34-2010-2519 | Research & Services | Preventing Loss of Vision and Blindness in Animal Models of Retinal Diseases
, HUJI, Faculty of Agricultural, Food and Environmental Quality Sciences, The Koret School of Veterinary Medicine
Electrophysiological studies of retinal function: early detection of retinal diseases, monitoring disease progression, and evaluating efficacy of neuroprotective treatment aimed at preventing loss of vision.
Research Collaboration, Veterinary Medicine, Retinal Disease, Blindness
Visual Sciences Laboratory, Koret School of Veterinary Medicine, The Robert H. Smith Faculty of Agriculture, Food and Environment
The laboratory has over 15 years of experience in using electroretinography (ERG) to study retinal function in animal models of retinal diseases.
Over the years we have been studying retinal function in various species, including non-human primates, dogs, cats, sheep, pigeons and rodents.
The main focus of our work has been loss of vision in glaucoma, but we have also studied loss of retinal function in models of achromatopsia, laser injury, AMD, and various genetic mouse models.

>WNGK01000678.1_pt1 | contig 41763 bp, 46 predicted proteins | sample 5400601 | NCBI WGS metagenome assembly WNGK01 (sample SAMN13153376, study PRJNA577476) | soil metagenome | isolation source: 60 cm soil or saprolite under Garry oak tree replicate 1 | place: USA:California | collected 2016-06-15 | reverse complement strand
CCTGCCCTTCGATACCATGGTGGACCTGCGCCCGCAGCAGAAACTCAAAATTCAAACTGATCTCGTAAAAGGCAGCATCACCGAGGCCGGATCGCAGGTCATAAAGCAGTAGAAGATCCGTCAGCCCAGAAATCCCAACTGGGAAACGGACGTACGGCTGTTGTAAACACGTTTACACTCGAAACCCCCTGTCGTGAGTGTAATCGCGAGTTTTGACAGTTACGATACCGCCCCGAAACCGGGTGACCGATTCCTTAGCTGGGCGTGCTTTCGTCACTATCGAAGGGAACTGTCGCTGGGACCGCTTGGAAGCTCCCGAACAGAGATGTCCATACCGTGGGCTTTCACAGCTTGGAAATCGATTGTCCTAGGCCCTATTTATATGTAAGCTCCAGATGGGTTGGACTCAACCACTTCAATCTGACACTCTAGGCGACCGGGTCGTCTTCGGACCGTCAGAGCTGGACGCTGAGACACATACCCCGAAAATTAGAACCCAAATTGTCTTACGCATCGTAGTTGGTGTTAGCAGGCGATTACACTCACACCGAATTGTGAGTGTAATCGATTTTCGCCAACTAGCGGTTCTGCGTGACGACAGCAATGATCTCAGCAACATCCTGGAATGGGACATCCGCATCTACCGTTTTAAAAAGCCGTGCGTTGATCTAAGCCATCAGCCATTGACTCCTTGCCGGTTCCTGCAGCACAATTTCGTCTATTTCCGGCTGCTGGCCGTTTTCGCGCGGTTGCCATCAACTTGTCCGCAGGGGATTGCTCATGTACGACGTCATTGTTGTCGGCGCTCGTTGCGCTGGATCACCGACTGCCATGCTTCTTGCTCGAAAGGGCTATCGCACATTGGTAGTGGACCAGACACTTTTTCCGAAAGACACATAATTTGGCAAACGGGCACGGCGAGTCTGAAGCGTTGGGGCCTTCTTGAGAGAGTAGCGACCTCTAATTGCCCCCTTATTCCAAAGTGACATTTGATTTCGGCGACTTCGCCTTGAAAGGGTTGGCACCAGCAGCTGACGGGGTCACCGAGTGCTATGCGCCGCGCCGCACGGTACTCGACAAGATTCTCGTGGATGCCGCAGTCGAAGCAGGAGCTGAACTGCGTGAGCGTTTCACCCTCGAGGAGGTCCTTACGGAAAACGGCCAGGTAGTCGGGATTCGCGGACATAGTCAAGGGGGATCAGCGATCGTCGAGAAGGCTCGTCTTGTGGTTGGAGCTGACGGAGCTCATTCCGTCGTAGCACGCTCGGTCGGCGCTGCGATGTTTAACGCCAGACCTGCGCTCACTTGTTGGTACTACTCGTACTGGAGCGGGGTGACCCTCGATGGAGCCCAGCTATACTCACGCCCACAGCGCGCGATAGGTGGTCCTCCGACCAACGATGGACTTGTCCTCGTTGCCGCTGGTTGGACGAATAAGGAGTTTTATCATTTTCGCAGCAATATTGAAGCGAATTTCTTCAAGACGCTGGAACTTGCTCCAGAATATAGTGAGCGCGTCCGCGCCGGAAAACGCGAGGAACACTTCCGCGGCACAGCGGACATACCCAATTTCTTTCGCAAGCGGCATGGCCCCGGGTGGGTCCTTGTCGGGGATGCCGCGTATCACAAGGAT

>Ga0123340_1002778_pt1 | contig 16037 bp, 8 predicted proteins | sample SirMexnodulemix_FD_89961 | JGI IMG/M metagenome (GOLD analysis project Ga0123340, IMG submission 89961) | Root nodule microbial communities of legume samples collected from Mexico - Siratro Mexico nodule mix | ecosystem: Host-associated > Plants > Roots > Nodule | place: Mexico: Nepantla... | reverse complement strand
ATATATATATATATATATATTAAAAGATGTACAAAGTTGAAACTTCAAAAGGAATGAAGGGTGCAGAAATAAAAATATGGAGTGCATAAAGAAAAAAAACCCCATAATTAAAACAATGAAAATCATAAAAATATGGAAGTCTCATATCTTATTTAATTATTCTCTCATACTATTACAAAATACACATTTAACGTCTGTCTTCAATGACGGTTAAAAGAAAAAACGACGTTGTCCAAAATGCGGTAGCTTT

We have several flash and pattern ERG units that allow us to study both outer and inner retinal function. Recordings are conducted in a newly-built walk-in Faraday room that allows us to record ERGs free of noise contamination in an SPF environment. A mobile ERG unit is used to conduct recordings in animals outside the laboratory setting.
Electroretinography used to investigate retinal function in a sheep suffering from dayblindness, a naturally occurring model for human achromatopsia
Electro-retinography is a non-invasive technique used to evaluate retinal function, enabling repeat recordings in the same animal. Unlike traditional neuroprotective studies which rely on histology and counting of cells, the technique allows us to study the same animal over time, allowing for early detection of disease, monitoring its progression, and evaluation of treatment efficacy.
Our laboratory aims to understand the molecular mechanisms that lead to the death of retinal neurons, focusing on the roles of both sodium channels and the immune system in the pathogenesis of retinal neuropathy. Better understanding of these mechanisms allows us to develop new neuroprotective strategies aimed at preventing loss of vision in retinal diseases.
Researcher and Research Interests
Professor Ron Ofri, Associate Professor in veterinary ophthalmology, is a veterinary scientist and a Diplomate of the European College of Veterinary Ophthalmologists. His special interests include retinal function in animal models, and comparative ocular physiology.
Ron Ofri, DVM, PhD, DECVO, Associate Professor in Veterinary Ophthalmology, firstname.lastname@example.org, +972-54-8820523, Home page: http://ksvm.agri.huji.ac.il/staff/ron_ofri.htm